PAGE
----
3 May 2012


"It's wonderful, it's magical, oh boy, here it comes, another mouth." So says Homer Simpson, when Marge is giving birth to Maggie, and that's a difficult sentiment to shake, when watching American Pie: Reunion. The difference is that the episode in question, "And Maggie Makes Three", ends with Homer falling completely in love with his third child once it arrives. There's considerably less to love in this belated fourth (sorta) instalment in the pie-fucking saga.

Presumably for reasons of scheduling conflicts with the cast, East Great Falls High holds 13-year school reunions, so the original class of '99 return to their hometown for a weekend of debauchery and catching up. The A-plot of the film is based around the negative effect of parenthood on Jim and Michelle's sex life, but once he meets up with Kevin, Finch, Oz and Stifler once again, this quickly reveals itself as a regression into being desperate for sex and not getting it, wrapped up in a whole ton of subplots about the other characters.

Enough has changed since the 1990s that those of us who grew up in that decade can be nostalgic for the way things used to be. I imagine that's especially true if you were a teenager at that point, which I wasn't, because those are the years where the culture shapes your identity. Hell, the webcam scene from American Pie was pretty much revolutionary. American Pie: Reunion only really deploys one actual joke about how much things have changed, and it raised a chuckle from me. The rest of the time, they're just pointing to things that are supposed to have changed.

There are two moments of exquisite truth in the script, which comes from Jon Hurtwitz and Hayden Schlossberg, the team behind the Harold & Kumar movies. The first moment comes from an interaction between old sweethearts Oz and Heather. She tells him that while some parts of his personality have changed completely, he's stayed exactly the same in other ways, to which he responds "Nothing's changed." A very astute observation there, considering that it's been a mere nine years since we saw these characters, which apparently wasn't long enough for most of them to develop their personalities or become much more mature than they were in the execrable American Pie: The Wedding.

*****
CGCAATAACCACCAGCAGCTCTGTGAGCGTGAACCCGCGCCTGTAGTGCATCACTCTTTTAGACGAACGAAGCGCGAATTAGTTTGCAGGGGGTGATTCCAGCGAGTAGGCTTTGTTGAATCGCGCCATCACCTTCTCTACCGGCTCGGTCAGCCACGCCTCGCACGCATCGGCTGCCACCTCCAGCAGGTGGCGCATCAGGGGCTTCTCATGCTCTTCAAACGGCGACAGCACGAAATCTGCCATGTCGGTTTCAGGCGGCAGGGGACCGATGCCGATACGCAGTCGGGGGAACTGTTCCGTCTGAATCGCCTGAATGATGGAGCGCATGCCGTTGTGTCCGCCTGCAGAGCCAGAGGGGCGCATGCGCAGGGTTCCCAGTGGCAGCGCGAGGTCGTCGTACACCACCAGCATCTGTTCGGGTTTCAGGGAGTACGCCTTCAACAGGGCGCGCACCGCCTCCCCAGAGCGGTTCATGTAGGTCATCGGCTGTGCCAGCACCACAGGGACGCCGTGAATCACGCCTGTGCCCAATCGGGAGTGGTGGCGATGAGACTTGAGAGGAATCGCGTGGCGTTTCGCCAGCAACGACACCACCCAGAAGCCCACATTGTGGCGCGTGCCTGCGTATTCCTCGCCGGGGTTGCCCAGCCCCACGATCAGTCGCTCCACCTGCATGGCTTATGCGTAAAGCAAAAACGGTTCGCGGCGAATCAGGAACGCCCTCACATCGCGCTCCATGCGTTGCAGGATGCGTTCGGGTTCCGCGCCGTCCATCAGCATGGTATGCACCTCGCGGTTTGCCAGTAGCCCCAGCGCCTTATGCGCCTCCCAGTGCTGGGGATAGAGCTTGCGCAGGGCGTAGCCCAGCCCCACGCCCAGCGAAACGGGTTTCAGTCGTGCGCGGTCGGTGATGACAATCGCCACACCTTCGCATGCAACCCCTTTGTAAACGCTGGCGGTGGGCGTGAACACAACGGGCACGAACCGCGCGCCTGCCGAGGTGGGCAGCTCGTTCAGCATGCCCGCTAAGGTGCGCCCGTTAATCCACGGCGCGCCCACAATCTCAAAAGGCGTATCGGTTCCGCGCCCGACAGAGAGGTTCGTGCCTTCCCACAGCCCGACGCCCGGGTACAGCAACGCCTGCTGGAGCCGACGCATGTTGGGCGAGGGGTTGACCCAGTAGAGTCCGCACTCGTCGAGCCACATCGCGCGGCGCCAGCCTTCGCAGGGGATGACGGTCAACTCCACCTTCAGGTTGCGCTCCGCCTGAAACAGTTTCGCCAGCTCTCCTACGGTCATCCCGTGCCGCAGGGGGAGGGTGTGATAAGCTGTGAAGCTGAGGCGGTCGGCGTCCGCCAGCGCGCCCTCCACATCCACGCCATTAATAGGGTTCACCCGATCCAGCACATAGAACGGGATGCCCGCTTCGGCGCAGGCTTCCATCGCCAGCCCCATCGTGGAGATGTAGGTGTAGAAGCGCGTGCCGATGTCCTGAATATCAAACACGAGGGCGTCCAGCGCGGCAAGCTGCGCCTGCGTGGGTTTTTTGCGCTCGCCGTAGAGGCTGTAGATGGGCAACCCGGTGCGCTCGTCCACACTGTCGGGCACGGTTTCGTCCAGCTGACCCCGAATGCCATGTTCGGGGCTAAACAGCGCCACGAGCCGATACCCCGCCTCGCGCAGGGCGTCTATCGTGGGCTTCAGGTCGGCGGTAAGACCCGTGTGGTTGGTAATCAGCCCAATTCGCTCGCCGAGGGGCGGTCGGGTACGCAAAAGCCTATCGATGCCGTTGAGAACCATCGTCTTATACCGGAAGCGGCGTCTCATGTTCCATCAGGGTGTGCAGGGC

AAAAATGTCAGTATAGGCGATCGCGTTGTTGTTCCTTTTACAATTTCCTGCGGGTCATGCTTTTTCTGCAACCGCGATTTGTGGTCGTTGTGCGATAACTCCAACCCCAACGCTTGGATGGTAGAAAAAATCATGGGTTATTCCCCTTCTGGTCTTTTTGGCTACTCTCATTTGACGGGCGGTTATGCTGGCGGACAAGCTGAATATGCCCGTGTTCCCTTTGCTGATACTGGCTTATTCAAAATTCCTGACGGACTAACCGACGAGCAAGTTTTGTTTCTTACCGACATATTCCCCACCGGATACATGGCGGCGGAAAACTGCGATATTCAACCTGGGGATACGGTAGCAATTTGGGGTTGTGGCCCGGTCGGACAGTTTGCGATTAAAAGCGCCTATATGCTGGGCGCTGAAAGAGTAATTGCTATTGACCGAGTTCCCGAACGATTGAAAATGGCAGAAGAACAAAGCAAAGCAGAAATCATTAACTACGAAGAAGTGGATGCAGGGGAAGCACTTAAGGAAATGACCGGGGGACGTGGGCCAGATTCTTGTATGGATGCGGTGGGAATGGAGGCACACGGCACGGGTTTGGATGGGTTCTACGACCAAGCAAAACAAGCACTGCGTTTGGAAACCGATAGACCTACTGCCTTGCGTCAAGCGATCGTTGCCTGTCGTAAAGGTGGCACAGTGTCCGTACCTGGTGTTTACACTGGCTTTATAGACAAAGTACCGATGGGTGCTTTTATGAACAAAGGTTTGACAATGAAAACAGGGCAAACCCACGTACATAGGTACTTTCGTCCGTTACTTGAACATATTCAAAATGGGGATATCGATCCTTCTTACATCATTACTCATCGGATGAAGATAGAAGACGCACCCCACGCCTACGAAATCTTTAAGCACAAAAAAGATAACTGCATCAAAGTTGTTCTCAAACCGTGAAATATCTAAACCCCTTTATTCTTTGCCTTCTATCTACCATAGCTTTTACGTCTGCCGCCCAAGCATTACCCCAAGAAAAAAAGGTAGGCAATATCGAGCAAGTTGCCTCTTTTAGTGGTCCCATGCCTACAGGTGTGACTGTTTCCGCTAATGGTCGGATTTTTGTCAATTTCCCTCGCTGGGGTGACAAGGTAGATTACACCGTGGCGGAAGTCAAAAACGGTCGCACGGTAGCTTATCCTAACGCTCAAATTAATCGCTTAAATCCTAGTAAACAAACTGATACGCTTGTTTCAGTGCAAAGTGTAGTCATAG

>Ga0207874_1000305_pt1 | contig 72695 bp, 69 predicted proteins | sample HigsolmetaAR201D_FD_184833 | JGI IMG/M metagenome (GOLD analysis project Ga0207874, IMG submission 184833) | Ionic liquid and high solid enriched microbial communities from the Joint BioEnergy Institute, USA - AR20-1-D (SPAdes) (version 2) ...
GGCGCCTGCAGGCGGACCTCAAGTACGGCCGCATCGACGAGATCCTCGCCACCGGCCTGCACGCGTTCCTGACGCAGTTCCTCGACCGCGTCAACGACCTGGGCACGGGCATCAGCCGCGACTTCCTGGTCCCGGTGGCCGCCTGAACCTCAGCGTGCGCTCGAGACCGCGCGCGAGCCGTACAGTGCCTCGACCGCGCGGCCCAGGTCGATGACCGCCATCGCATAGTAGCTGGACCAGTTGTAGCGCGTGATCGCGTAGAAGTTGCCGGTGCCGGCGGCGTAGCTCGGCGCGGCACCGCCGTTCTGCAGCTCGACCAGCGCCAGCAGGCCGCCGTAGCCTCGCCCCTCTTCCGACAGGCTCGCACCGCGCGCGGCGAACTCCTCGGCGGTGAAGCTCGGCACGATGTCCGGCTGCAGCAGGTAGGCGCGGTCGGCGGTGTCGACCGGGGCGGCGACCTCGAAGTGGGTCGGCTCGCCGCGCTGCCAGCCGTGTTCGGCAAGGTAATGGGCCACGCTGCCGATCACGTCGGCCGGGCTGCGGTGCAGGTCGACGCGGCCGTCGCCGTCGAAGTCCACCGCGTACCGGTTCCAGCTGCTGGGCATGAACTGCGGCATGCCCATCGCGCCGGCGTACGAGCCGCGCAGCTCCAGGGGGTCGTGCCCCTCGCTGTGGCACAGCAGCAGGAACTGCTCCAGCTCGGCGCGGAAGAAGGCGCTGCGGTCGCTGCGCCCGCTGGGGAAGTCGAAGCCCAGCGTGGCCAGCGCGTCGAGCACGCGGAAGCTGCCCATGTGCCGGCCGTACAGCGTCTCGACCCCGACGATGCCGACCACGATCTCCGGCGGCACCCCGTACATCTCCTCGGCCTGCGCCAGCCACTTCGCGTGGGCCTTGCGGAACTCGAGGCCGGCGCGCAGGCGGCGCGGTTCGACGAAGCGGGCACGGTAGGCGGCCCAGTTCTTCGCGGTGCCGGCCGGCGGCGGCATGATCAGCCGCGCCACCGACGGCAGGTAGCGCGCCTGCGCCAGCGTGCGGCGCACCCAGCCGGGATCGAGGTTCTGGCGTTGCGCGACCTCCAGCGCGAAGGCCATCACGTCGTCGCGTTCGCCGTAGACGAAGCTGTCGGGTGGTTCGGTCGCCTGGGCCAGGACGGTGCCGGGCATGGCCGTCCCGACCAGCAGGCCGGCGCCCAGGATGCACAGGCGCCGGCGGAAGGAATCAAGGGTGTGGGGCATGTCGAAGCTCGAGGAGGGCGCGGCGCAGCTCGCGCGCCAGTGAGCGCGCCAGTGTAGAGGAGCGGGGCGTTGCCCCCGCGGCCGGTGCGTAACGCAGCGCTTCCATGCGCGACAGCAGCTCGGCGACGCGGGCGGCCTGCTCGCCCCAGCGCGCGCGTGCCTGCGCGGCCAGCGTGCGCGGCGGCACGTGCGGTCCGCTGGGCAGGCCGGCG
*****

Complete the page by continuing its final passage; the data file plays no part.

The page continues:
The second moment comes when one character reveals that he's been working as an assistant manager in Staples since we last saw him, rather than gallivanting around the globe having adventures, as expected. After the huge success of the first film, none of the cast have really gone on to any form of stardom, except for Seann William Scott and Alyson Hannigan, and looking at their acting here, it's not hard to see why. Chris Klein is still like an even less charismatic Keanu Reeves and Tara Reid always sounds like she's reading her lines off cue cards. I don't dislike Jason Biggs, but he really only has one act, and it's been wearing thin for a long, long time now.

Despite the pains to bring back most of the named cast in the original film, American Pie: Reunion doesn't even pretend to give a rat's arse about what the female characters are doing, which was part of what made the first film different. Hannigan, Reid and Mena Suvari are present for much of the film, but not much more than present. The subplots all centre around the five male leads, and most of them fizzle out far in advance of any punchline. Dania Ramirez is a new addition who blends right in by having as little to do as the regulars, while teen actor Ali Corbin could well follow in the footsteps of the young would-be stars from the first film, because as cute as her performance may be, her character is all about being objectified by much older men.

On the positive side, the actual high school reunion, which follows in the wake of about 90 minutes of the same old stuff, is inarguably the highlight of the movie. John Cho is one of the few actors who went onto bigger things after American Pie, and reunited with the minds behind Harold & Kumar, he somehow gets more mileage out of the dopey character who popularised MILF in teen culture, the first time around. Lots of other minor characters follow suit. If they hadn't made either of the other sequels, or any of the DTV dreck that has filled shelves since The Wedding, the reunion sequence would be the perfect, short, sweet follow-up to the original.

American Pie: Reunion leans on nostalgia way too heavily- don't they know that we're only just getting done with 80's throwbacks? This film is either ten years too late, or ten years too early, and the highlights are pretty sparse. The more reliable comedy actors amongst the cast, particularly Eugene Levy, put in a pretty good show, but the reunion isn't really worth the effort. I say this as somebody who doesn't even rate the first film all that highly, but I didn't hate this sequel- that probably averages out to where fans of the series might enjoy this instalment. But please, no more. We really don't need another mouth.

American Reunion is now showing in cinemas nationwide.
If you've seen American Reunion, why not share your comments below? I wish I remember who said this, but someone on Twitter gave the best pithy review of this film that I've seen- "After all these years, it's wonderful to see Eugene Levy's left eyebrow reunited with Eugene Levy's right eyebrow."

I'm Mark the mad prophet, and until next time, don't watch anything I wouldn't watch.

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